As mentioned earlier, LA is on the forefront, incorporating a massive corporate social responsibility effort whereby they “act as the link between meeting planners who want to make a meaningful impact and a diverse group of organizations that are addressing the most pressing issues of [their] community.”


Looking to the Future

With significant cultural change comes an imperative for brands and destinations to alter the way they relate to consumers. The past few years have bolstered skepticism in the cultural zeitgeist and companies are taking notice. In 2022, brands will be more conversational and less proclamatory in their marketing in an attempt to earn the trust and respect of the marketplace. Moreover, selflessness in marketing will grow in popularity as brands focus more of their efforts toward philanthropic and social endeavors.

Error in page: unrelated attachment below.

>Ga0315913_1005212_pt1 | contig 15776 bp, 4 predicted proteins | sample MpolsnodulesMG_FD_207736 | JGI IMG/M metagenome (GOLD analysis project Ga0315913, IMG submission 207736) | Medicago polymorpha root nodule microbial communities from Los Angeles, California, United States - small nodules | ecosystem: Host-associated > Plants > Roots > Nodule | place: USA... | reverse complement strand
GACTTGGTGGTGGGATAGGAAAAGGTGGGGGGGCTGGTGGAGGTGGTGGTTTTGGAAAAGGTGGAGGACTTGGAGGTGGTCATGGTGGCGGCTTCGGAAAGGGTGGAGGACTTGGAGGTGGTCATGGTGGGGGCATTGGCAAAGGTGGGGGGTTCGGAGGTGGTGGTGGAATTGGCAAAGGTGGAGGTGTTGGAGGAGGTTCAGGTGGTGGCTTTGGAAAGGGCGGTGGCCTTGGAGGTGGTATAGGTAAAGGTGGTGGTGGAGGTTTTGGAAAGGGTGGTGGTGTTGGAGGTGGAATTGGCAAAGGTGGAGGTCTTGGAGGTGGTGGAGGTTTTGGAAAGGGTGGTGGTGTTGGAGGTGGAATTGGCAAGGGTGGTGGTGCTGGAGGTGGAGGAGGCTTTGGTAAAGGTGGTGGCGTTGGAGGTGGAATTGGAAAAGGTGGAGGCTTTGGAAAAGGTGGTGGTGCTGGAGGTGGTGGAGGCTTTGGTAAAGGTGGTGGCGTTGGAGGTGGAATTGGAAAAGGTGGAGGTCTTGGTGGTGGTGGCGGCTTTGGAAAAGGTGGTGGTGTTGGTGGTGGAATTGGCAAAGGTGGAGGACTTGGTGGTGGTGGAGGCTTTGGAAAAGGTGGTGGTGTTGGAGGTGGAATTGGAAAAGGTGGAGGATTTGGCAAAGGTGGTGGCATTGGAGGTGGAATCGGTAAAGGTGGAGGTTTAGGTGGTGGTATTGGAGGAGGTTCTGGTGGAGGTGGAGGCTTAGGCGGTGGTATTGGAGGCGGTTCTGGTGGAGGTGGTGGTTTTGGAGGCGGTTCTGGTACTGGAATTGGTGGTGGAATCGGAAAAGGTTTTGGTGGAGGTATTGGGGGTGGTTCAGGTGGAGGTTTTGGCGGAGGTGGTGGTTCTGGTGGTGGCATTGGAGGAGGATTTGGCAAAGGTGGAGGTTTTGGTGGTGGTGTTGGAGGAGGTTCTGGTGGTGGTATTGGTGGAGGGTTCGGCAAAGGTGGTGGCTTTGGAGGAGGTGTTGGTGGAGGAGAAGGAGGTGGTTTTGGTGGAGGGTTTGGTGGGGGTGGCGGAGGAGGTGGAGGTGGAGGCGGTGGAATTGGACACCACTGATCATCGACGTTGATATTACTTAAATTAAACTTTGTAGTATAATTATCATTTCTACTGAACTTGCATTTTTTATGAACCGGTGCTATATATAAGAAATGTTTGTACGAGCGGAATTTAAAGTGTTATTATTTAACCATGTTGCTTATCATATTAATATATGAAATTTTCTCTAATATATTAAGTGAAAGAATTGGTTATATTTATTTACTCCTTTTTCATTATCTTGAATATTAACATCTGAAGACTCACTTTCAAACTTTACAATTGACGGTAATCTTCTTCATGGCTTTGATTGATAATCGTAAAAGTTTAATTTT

Certain major brands (who will remain nameless because, well, who knows what they’ll be called next week) have instilled a justified wariness in online consumers over the past half-decade. Now, consumers are demanding brands across all industries earn their trust before earning their money, and this pendulum will likely retain its backswing for the foreseeable future.


*Merriam-Webster be damned.